New Year’s Resolution: Eat More Kale

a bowl of kaleAMES, Iowa – Want to be trendy in 2014? Then eat more kale. This dark leafy green vegetable is considered to be a “nutritional powerhouse” and is high on the list of nutrition trends for the new year, said Sarah Francis, an Iowa State University assistant professor and ISU Extension and Outreach nutrition specialist.

All fruits and vegetables are healthy and provide a variety of vitamins, minerals and antioxidants, the compounds that protect cells from damage. However, kale is marketed as one of the healthiest vegetables for humans. It’s part of the Brassica family, which includes other cruciferous vegetables such as broccoli, cauliflower, cabbage and Brussels sprouts.

“MyPlate recommends that we eat 1 ½ cups to 2 cups of dark green vegetables each week,” Francis said.

About kale’s “powerhouse” status, Francis said one cup of chopped kale provides 684 percent of the daily value of vitamin K, 206 percent of vitamin A and 134 percent of vitamin C.

“Kale’s health benefits are attributed to its off-the-chart levels of these vitamins and antioxidants. Vitamin K is known for its role in blood clotting, but it also helps with bone health and acts as an antioxidant. Vitamin K has been shown to help lower the overall risk of getting or dying from cancer, as well,” Francis said.

However, the vitamin K content of kale can interfere with blood thinning medications, such as warfarin. Francis cautioned that anyone taking a blood thinner should talk with his or her health care professional before eating kale.

Kale’s eye health and anticancer benefits are linked to its concentration of two antioxidants: carotenoids and flavonoids. Two of the carotenoids found in kale, lutein and zeaxanthin, help promote eye health, including protecting against macular degeneration, the leading cause of blindness in older adults. In addition, kale contains more than 45 flavonoids. This broad variety of flavonoids likely contributes to kale’s cancer preventive benefits, Francis noted.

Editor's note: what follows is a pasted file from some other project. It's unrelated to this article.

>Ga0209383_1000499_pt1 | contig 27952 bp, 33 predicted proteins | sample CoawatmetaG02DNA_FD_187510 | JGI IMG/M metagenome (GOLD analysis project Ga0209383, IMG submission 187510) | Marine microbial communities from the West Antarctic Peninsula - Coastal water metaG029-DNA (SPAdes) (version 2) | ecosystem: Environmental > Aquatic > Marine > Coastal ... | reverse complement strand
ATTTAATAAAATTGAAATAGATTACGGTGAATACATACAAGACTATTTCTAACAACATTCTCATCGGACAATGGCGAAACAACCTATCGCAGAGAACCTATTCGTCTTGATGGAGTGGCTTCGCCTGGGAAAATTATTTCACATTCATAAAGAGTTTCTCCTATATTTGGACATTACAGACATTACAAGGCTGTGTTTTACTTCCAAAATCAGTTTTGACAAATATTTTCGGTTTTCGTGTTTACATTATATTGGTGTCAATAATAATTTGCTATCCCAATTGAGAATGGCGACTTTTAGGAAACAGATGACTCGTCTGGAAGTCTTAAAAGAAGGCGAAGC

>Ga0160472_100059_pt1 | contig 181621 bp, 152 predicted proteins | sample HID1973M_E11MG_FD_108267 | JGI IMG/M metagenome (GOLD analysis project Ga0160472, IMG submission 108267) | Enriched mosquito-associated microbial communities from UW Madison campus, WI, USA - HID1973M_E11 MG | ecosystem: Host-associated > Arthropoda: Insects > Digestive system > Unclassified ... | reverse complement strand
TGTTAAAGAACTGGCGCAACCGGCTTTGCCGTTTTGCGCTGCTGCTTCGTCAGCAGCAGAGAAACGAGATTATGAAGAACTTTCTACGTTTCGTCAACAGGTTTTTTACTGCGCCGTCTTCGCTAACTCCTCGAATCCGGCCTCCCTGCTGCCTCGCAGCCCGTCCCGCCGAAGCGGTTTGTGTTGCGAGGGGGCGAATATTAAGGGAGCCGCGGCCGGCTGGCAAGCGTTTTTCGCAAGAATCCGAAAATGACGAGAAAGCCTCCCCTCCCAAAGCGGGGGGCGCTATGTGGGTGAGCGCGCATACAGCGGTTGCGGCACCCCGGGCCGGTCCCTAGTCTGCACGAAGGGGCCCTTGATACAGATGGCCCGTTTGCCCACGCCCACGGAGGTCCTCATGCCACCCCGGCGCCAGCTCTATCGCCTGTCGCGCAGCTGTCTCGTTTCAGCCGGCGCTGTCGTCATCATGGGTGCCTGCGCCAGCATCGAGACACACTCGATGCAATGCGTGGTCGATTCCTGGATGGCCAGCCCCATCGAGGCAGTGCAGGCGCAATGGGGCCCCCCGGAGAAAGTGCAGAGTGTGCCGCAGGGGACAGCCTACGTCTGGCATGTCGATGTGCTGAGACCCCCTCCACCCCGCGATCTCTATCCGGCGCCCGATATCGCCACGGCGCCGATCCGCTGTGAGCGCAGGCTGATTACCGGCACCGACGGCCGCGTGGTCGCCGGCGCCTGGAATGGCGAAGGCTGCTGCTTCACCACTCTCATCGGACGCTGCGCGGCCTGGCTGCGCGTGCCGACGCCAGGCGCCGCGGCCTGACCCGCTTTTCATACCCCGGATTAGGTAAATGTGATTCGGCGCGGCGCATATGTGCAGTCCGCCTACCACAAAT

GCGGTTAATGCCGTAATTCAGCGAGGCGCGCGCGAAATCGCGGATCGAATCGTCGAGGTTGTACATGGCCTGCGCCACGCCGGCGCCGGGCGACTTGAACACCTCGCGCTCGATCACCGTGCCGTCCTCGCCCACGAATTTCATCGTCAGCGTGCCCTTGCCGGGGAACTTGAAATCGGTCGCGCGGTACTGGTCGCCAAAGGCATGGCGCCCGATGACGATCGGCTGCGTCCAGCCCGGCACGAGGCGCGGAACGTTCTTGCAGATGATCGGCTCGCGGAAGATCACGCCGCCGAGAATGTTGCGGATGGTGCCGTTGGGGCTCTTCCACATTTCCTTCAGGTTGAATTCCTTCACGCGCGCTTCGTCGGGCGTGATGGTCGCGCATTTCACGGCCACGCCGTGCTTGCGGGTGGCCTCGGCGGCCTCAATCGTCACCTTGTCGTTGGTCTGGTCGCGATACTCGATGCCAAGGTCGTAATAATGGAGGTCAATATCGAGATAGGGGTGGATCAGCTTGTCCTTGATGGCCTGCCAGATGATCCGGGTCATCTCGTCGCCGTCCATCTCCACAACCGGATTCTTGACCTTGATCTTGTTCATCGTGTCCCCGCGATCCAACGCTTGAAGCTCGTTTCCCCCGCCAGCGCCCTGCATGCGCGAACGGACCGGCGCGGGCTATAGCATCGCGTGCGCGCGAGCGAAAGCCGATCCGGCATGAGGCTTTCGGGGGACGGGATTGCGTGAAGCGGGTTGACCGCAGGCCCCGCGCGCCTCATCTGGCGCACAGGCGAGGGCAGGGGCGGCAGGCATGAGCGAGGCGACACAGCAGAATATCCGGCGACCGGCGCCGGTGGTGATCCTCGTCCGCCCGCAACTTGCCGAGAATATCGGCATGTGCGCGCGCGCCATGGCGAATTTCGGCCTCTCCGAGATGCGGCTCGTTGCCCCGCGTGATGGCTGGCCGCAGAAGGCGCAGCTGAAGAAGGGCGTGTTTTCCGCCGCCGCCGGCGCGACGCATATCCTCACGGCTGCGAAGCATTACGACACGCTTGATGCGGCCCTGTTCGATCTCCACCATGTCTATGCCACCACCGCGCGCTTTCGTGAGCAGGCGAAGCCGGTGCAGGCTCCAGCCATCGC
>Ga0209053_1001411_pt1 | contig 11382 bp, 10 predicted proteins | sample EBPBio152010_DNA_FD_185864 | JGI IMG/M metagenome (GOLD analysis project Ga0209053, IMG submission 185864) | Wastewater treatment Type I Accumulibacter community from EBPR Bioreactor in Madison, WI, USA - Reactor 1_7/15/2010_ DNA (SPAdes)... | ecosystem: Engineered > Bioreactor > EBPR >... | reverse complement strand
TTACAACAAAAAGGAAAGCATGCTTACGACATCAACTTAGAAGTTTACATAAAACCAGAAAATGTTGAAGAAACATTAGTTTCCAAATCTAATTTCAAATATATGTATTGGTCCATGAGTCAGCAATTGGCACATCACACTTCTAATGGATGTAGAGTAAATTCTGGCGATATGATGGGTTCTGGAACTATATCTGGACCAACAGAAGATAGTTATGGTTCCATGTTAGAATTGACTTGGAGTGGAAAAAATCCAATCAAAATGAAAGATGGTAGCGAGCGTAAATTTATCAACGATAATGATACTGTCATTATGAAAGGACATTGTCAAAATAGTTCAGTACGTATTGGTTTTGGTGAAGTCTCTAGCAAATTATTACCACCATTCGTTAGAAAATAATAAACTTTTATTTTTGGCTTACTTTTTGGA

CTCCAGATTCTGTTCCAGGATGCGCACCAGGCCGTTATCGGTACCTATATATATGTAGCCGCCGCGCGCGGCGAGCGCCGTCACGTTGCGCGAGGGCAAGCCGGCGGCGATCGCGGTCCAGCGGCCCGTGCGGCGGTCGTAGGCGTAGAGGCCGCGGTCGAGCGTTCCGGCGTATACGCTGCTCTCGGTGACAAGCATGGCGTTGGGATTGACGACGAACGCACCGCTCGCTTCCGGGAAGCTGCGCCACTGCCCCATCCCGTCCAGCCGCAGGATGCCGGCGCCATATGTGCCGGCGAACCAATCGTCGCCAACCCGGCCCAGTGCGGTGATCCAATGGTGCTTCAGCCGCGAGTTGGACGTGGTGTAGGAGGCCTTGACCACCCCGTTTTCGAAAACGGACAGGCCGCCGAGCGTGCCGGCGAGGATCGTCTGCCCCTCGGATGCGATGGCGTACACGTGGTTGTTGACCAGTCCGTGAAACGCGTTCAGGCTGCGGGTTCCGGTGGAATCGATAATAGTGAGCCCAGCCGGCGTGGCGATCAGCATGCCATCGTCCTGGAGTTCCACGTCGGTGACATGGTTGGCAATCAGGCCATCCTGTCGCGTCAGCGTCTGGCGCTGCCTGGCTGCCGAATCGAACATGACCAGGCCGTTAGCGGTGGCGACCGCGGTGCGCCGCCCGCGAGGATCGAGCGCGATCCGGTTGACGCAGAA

Eating kale also helps to lower blood cholesterol levels, which in turn lowers the risk of heart disease, Francis added.

“Despite its many health benefits, kale has oxalates, which can interfere with calcium absorption. So it’s important to eat calcium-rich foods at different times than when eating kale,” Francis said.

“Try including kale in your diet by adding it to recipes,” Francis said. The recipe for vegetable soup with kale and lentils is available from SpendSmart, EatSmart on the ISU Extension and Outreach website,

Tips for Buying, Storing and Preparing Kale

  • Kale is available throughout the year. Its peak time is from the middle of winter through the beginning of spring.
  • Look for kale with firm, deeply colored leaves and moist hardy stems.
  • The leaves should look fresh, be unwilted, and be free from signs of discoloration, such as yellowing. Choose kale with smaller-sized leaves. These are more tender and have a milder flavor than kale with large leaves.
  • To store, place kale in a plastic storage bag, removing as much of the air from the bag as possible. Store kale in the refrigerator; it will keep for five days. The longer it is stored, the more bitter its flavor becomes. Do not wash kale before storing, because exposure to water encourages spoilage. Before using, rinse kale leaves under warm running water.
  • Chop the leaves into 1/2" slices and the stems into 1/4" lengths for quick and even cooking.

Live Healthy Iowa

Another trend for better health is to join the Live Healthy Iowa 10-Week Challenge. The annual team-based weight loss and physical activity program begins Jan. 27 and helps Iowans make positive changes that lead to a healthier lifestyle. To learn more or register, visit Live Healthy Iowa is a partnership of the Iowa Department of Public Health, Iowa Sports Foundation and Iowa State University Extension and Outreach.

For more information on nutrition and health, visit